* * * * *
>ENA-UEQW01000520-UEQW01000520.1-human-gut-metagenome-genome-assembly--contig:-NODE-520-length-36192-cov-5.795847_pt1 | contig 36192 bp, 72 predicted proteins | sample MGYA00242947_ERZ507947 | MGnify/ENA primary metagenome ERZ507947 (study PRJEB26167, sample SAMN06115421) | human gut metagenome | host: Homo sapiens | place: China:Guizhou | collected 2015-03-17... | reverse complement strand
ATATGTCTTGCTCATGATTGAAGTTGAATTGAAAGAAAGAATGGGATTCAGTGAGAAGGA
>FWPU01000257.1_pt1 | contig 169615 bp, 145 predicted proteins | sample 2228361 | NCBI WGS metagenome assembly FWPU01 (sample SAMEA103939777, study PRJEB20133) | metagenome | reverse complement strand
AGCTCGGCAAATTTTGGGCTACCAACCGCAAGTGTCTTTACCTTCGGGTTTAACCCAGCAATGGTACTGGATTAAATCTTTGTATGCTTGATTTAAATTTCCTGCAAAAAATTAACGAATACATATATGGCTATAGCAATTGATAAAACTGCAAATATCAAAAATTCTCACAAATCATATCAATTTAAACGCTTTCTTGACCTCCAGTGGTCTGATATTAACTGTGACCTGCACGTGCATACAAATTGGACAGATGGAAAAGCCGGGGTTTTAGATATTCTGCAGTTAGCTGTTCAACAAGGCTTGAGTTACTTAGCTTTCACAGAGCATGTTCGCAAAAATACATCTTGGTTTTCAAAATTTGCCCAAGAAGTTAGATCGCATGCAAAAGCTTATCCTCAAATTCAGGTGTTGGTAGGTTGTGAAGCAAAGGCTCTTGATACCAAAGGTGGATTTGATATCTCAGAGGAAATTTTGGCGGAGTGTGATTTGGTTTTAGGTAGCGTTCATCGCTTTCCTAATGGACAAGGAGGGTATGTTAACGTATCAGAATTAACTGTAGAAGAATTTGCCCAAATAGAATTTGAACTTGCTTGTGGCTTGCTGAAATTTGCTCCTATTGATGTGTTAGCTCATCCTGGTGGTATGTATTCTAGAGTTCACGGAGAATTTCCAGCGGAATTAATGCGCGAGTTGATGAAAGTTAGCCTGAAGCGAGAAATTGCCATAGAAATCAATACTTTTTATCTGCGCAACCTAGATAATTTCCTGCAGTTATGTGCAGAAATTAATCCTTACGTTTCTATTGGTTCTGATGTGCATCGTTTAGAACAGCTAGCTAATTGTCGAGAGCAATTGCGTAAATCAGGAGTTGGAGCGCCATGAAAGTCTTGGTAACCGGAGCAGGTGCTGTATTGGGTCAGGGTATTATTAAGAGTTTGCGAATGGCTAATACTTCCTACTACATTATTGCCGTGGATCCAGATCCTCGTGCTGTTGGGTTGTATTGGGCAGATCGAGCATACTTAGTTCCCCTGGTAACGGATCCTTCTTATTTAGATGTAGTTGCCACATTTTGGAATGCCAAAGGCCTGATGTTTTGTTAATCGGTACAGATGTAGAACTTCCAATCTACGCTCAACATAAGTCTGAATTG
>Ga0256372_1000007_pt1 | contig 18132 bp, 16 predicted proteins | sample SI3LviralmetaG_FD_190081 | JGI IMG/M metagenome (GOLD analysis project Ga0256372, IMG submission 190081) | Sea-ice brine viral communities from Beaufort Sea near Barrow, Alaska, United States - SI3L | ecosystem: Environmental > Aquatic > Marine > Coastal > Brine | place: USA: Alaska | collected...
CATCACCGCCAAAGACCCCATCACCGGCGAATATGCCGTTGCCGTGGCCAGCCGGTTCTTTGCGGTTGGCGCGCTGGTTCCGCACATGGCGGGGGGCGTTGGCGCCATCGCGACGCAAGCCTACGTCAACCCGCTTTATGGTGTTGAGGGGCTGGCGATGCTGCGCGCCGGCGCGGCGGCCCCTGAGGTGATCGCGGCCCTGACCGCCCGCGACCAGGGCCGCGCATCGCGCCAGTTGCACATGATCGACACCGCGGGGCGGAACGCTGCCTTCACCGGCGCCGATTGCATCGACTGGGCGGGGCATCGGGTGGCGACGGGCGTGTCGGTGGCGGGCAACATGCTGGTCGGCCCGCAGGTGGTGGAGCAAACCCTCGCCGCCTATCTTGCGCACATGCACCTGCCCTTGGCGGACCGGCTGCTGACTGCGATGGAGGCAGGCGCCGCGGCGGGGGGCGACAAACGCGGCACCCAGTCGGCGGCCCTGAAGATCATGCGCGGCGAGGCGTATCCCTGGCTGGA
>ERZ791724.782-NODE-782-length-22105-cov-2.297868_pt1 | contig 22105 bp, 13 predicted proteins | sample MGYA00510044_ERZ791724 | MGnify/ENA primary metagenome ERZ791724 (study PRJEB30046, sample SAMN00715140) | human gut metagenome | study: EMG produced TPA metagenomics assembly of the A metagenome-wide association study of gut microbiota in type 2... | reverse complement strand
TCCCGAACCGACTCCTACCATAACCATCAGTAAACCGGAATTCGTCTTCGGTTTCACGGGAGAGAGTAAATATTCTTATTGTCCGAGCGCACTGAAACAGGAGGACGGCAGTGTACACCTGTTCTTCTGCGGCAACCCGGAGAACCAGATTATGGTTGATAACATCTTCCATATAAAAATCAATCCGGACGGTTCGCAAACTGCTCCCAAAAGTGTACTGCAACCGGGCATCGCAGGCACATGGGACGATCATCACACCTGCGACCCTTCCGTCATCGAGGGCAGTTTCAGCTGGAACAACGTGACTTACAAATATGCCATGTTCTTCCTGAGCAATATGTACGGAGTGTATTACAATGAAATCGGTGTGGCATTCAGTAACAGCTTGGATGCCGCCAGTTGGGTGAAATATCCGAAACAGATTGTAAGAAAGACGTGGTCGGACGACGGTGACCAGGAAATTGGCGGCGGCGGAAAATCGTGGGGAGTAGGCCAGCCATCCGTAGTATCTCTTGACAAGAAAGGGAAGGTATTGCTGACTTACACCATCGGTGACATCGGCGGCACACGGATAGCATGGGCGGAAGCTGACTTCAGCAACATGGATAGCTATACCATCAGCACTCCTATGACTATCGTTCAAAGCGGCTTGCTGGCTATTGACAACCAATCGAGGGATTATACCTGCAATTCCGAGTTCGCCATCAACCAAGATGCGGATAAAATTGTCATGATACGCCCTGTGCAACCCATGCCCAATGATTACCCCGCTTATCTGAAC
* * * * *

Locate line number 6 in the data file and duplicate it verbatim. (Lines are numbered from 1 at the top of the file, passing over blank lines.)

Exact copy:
CATCACCGCCAAAGACCCCATCACCGGCGAATATGCCGTTGCCGTGGCCAGCCGGTTCTTTGCGGTTGGCGCGCTGGTTCCGCACATGGCGGGGGGCGTTGGCGCCATCGCGACGCAAGCCTACGTCAACCCGCTTTATGGTGTTGAGGGGCTGGCGATGCTGCGCGCCGGCGCGGCGGCCCCTGAGGTGATCGCGGCCCTGACCGCCCGCGACCAGGGCCGCGCATCGCGCCAGTTGCACATGATCGACACCGCGGGGCGGAACGCTGCCTTCACCGGCGCCGATTGCATCGACTGGGCGGGGCATCGGGTGGCGACGGGCGTGTCGGTGGCGGGCAACATGCTGGTCGGCCCGCAGGTGGTGGAGCAAACCCTCGCCGCCTATCTTGCGCACATGCACCTGCCCTTGGCGGACCGGCTGCTGACTGCGATGGAGGCAGGCGCCGCGGCGGGGGGCGACAAACGCGGCACCCAGTCGGCGGCCCTGAAGATCATGCGCGGCGAGGCGTATCCCTGGCTGGA